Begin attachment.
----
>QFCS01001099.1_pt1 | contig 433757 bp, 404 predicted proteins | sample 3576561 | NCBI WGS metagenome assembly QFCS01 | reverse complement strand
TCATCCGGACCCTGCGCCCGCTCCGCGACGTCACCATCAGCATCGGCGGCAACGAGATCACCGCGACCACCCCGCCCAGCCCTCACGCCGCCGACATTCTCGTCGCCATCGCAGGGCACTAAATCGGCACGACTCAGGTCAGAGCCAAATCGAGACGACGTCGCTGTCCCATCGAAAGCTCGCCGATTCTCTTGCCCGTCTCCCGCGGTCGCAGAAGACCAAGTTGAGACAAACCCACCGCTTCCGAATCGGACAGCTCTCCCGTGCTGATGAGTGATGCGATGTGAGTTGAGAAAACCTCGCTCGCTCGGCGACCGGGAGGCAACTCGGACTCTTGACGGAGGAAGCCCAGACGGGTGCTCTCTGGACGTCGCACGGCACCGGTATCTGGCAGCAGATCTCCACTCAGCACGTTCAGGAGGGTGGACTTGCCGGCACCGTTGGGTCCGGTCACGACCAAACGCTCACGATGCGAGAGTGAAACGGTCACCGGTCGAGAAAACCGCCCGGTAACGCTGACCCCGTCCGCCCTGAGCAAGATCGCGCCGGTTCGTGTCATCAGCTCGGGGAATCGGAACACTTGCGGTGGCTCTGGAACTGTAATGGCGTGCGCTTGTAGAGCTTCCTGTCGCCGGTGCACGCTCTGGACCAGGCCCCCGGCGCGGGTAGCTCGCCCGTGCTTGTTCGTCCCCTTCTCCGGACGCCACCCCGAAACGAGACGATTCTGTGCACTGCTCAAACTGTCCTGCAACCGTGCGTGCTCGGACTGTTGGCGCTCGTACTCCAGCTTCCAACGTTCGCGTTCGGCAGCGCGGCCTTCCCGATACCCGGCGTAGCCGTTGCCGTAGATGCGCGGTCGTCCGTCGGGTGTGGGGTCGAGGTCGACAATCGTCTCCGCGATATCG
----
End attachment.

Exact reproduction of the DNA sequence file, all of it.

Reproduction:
>QFCS01001099.1_pt1 | contig 433757 bp, 404 predicted proteins | sample 3576561 | NCBI WGS metagenome assembly QFCS01 | reverse complement strand
TCATCCGGACCCTGCGCCCGCTCCGCGACGTCACCATCAGCATCGGCGGCAACGAGATCACCGCGACCACCCCGCCCAGCCCTCACGCCGCCGACATTCTCGTCGCCATCGCAGGGCACTAAATCGGCACGACTCAGGTCAGAGCCAAATCGAGACGACGTCGCTGTCCCATCGAAAGCTCGCCGATTCTCTTGCCCGTCTCCCGCGGTCGCAGAAGACCAAGTTGAGACAAACCCACCGCTTCCGAATCGGACAGCTCTCCCGTGCTGATGAGTGATGCGATGTGAGTTGAGAAAACCTCGCTCGCTCGGCGACCGGGAGGCAACTCGGACTCTTGACGGAGGAAGCCCAGACGGGTGCTCTCTGGACGTCGCACGGCACCGGTATCTGGCAGCAGATCTCCACTCAGCACGTTCAGGAGGGTGGACTTGCCGGCACCGTTGGGTCCGGTCACGACCAAACGCTCACGATGCGAGAGTGAAACGGTCACCGGTCGAGAAAACCGCCCGGTAACGCTGACCCCGTCCGCCCTGAGCAAGATCGCGCCGGTTCGTGTCATCAGCTCGGGGAATCGGAACACTTGCGGTGGCTCTGGAACTGTAATGGCGTGCGCTTGTAGAGCTTCCTGTCGCCGGTGCACGCTCTGGACCAGGCCCCCGGCGCGGGTAGCTCGCCCGTGCTTGTTCGTCCCCTTCTCCGGACGCCACCCCGAAACGAGACGATTCTGTGCACTGCTCAAACTGTCCTGCAACCGTGCGTGCTCGGACTGTTGGCGCTCGTACTCCAGCTTCCAACGTTCGCGTTCGGCAGCGCGGCCTTCCCGATACCCGGCGTAGCCGTTGCCGTAGATGCGCGGTCGTCCGTCGGGTGTGGGGTCGAGGTCGACAATCGTCTCCGCGATATCG